We found Coach Stephen at the start.  He was pacing the 3:35 group and I told him right before the race that I did not want to see him until the finish.  Maybe knowing that he was behind me the entire time gave me a little motivation to not slow down.  At the sound of the boom from the cannon, we were off and running towards Scranton!  I positioned myself in between the 3:25 and 3:35 pace groups.  Like the Wineglass Marathon, there was no 3:30 pace group so I was on my own.  I took everyone’s advice and started out very conservatively in the beginning. I let the 3:25 pace group go and let everyone pass me.  It felt like the beginning of the Boston Marathon!  I ran alone for the first few miles and did not waste any energy making friends along the way. By mile 8, I was running alongside this guy who was running about my pace so I decided to be friendly.  His name was Dave and he was also running his first Steamtown Marathon and hoping to run 3:27-3:30.  We stayed together until about mile 15 and then Dave fell back a bit.  I decided at that point to try to run a little faster because I was feeling pretty good.  I knew there were hills in the last 3 miles so I thought I would bank some time before hitting the hills.  I hoped that taking it easy in the first half saved my quads for those hills.

The aide stations were great and well organized.  There were only 14 official aide stations, which I thought was not enough given the weather conditions, but we were saved by all the unofficial water stations set up by the locals!!  Thank you!!  I took water bottles whenever they were available and poured water on my head to keep me cool.  I poured a lot of water on my head.  There were also a few sprinklers along the way, which helped as well.  Needless to say, I was completely drenched by the finish.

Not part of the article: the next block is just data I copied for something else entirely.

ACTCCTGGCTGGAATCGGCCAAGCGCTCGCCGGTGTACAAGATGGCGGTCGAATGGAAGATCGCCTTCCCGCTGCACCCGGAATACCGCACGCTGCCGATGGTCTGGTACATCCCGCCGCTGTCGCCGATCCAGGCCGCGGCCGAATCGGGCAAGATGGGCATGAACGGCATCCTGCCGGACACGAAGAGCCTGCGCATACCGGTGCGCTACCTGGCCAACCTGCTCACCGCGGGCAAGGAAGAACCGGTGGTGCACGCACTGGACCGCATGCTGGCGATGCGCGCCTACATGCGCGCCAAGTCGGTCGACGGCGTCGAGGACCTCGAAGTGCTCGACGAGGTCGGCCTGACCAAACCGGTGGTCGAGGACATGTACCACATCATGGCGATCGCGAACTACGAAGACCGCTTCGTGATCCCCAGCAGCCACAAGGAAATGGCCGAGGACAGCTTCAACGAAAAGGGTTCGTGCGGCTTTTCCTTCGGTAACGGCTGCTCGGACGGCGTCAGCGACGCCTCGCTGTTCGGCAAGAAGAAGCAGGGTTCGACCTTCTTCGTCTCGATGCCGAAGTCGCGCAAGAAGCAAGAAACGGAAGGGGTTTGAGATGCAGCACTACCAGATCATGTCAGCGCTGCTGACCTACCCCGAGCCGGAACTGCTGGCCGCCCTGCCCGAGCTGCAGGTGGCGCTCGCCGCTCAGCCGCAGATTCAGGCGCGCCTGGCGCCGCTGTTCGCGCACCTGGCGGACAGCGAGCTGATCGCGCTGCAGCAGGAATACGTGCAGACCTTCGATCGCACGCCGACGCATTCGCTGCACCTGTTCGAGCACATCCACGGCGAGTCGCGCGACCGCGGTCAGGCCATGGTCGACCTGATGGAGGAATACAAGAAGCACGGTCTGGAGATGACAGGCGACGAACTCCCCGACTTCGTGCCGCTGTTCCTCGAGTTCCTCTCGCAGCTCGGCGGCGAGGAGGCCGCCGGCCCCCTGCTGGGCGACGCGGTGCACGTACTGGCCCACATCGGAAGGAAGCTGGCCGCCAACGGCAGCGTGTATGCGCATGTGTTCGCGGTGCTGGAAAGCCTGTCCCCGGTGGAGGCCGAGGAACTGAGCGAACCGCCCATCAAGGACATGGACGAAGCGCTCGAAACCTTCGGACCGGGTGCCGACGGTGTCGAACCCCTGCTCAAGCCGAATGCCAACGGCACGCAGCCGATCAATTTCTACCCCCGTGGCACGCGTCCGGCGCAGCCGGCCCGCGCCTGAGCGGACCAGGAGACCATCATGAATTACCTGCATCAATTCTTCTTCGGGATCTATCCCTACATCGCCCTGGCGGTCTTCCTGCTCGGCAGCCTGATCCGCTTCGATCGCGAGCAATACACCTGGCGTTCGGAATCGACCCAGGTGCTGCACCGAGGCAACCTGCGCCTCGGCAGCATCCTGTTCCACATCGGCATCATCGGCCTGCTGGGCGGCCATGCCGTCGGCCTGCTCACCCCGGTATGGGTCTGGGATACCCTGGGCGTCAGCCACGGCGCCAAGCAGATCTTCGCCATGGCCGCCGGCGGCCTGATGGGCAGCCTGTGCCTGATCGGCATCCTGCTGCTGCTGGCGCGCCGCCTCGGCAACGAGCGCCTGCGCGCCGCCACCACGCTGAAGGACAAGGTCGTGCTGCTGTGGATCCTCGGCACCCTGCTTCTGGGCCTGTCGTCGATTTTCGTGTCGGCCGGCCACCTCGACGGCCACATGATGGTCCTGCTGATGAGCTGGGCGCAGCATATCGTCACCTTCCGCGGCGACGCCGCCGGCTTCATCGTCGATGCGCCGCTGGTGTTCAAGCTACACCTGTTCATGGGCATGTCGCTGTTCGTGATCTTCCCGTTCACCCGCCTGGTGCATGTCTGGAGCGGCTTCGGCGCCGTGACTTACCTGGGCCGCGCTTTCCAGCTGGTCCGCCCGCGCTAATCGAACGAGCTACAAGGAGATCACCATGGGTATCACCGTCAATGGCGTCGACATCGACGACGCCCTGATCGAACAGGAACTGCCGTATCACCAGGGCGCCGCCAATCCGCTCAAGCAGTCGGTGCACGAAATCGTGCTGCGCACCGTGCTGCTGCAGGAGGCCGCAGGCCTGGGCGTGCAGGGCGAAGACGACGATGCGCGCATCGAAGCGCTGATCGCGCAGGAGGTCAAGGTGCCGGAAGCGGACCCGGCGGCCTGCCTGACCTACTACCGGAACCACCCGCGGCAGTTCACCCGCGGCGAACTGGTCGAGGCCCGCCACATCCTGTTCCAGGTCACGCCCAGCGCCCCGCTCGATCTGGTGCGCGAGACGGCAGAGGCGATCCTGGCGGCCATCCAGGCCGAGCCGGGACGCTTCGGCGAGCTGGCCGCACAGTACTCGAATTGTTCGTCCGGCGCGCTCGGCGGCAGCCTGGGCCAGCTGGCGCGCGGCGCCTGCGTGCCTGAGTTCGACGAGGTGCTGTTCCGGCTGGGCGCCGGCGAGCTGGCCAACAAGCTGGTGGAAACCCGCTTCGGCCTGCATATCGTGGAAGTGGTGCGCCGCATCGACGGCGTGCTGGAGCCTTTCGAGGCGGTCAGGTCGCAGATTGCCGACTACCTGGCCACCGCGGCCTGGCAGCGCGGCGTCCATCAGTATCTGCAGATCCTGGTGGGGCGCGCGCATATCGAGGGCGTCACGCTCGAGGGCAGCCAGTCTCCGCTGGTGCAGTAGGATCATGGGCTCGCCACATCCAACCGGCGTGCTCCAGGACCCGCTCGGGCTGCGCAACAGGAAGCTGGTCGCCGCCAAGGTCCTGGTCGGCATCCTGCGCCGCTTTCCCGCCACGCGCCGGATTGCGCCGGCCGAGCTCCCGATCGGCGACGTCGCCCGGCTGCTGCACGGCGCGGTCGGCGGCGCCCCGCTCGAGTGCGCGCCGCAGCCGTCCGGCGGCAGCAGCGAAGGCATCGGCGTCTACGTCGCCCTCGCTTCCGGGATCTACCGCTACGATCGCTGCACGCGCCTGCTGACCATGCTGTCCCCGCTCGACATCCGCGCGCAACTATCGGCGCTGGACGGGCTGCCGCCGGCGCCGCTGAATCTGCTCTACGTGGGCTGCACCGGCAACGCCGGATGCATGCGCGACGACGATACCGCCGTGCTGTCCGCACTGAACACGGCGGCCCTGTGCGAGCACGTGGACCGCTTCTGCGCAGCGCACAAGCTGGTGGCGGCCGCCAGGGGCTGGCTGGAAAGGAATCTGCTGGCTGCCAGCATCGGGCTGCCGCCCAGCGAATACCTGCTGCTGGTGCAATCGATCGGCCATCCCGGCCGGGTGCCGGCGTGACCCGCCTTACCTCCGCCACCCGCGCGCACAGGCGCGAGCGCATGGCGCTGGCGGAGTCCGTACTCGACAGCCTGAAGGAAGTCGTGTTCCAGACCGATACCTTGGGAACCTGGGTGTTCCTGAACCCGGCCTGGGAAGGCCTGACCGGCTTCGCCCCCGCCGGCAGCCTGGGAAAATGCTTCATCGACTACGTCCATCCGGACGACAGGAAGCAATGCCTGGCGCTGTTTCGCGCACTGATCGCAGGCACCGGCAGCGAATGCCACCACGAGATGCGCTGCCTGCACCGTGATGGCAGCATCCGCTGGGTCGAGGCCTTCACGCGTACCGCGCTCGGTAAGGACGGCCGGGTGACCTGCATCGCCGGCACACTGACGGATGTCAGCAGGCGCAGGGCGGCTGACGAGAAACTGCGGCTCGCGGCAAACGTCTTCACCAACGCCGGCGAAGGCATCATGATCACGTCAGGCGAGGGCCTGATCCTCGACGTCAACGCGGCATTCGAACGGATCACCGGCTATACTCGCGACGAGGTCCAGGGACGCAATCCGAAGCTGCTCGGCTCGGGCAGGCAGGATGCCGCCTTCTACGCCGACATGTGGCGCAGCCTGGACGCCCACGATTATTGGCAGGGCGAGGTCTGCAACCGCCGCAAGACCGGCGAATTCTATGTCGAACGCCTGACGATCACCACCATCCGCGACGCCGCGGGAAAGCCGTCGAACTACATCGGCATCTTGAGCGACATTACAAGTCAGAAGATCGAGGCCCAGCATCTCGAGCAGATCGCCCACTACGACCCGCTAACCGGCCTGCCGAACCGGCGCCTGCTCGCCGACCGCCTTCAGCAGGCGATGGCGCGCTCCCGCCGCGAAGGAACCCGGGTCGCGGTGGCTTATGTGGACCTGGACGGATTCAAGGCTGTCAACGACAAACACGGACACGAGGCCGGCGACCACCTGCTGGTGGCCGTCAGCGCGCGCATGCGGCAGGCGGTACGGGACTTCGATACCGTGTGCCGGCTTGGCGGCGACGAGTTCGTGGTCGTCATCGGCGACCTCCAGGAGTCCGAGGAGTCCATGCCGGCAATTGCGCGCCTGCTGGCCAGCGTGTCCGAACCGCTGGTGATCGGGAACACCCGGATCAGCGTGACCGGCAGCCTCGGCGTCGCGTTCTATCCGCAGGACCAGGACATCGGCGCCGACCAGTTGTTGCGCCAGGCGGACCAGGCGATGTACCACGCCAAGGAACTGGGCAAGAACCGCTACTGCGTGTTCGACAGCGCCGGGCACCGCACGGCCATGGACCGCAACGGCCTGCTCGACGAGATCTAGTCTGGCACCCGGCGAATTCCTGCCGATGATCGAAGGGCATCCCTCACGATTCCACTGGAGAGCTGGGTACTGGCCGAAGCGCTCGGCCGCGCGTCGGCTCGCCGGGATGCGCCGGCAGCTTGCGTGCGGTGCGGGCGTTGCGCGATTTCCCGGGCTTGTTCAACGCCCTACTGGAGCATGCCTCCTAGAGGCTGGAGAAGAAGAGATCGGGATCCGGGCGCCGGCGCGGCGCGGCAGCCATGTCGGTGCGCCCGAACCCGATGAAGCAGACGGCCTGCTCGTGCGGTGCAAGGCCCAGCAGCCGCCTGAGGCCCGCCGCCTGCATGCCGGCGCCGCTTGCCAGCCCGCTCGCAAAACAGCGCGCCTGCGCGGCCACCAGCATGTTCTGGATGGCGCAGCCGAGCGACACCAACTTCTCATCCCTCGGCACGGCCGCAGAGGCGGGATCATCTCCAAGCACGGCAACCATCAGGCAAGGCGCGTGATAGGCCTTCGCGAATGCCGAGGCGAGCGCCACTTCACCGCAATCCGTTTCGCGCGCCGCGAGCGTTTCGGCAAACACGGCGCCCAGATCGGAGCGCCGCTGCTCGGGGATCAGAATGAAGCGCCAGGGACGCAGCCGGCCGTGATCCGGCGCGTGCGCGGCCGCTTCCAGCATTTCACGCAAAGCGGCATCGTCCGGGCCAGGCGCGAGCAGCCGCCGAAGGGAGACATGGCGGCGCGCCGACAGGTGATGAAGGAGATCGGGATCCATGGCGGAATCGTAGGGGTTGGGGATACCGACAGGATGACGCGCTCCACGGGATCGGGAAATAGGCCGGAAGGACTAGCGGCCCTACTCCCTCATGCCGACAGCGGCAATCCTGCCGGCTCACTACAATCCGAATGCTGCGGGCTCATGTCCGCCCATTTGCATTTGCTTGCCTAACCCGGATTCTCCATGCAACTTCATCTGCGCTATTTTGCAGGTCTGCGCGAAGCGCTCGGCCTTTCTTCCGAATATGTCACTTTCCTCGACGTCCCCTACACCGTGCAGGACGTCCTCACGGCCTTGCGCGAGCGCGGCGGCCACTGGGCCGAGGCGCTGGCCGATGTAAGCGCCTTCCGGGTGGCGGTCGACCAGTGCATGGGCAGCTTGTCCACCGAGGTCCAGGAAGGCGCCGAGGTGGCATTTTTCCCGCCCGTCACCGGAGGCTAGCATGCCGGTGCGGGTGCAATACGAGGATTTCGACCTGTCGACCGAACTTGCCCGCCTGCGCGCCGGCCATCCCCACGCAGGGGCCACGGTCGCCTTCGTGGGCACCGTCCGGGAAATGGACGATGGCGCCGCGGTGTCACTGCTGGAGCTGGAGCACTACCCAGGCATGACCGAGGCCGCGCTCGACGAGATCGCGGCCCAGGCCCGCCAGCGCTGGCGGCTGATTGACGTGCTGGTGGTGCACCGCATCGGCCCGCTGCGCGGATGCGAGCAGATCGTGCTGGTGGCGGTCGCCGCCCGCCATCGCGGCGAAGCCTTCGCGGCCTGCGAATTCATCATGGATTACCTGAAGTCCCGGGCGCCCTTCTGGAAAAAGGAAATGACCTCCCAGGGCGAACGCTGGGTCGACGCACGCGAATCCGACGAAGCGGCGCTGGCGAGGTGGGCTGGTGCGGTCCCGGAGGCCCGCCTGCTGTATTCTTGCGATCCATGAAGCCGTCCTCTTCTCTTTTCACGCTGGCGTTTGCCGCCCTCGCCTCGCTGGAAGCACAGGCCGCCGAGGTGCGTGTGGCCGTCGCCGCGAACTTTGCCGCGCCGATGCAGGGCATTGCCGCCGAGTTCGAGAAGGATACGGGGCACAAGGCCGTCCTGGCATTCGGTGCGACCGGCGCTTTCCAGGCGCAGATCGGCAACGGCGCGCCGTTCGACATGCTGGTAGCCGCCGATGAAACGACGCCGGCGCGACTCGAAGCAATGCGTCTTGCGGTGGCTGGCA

Can you see the water/sweat on my arms and legs?!  I don’t remember what mile this was, but it was really pretty!

I noticed that in 2 of my attempts to break 3:30 (Myrtle Beach & Wineglass), I had 1 mile during the race where I lost focus and ran a very slow mile, which cost me my PR.  In addition to drawing the train on my hand, I wrote “SNAP OUT OF IT!!” on the inside of my wrist.  I would only look at it if I got off track, but the rain and sweat washed my drawings & writings off within the first few miles!  This was going to be a mental race as much as a physical race.

What my hand looked like after the race!

At mile 19, 2 female volunteers told me that I was the 27th female and that I could be in the top 25.  My focus at that time was not placement, but to get to mile 20 so I could eat my last GU!  You run 1 mile at a time!  I was amused by the comment, but when I looked ahead, I could not see a single female runner so I did not focus on trying to catch them.  I focused on keeping pace and staying cool.  If they told me I was 4th female, then that would have made me run faster to try to catch 3rd place!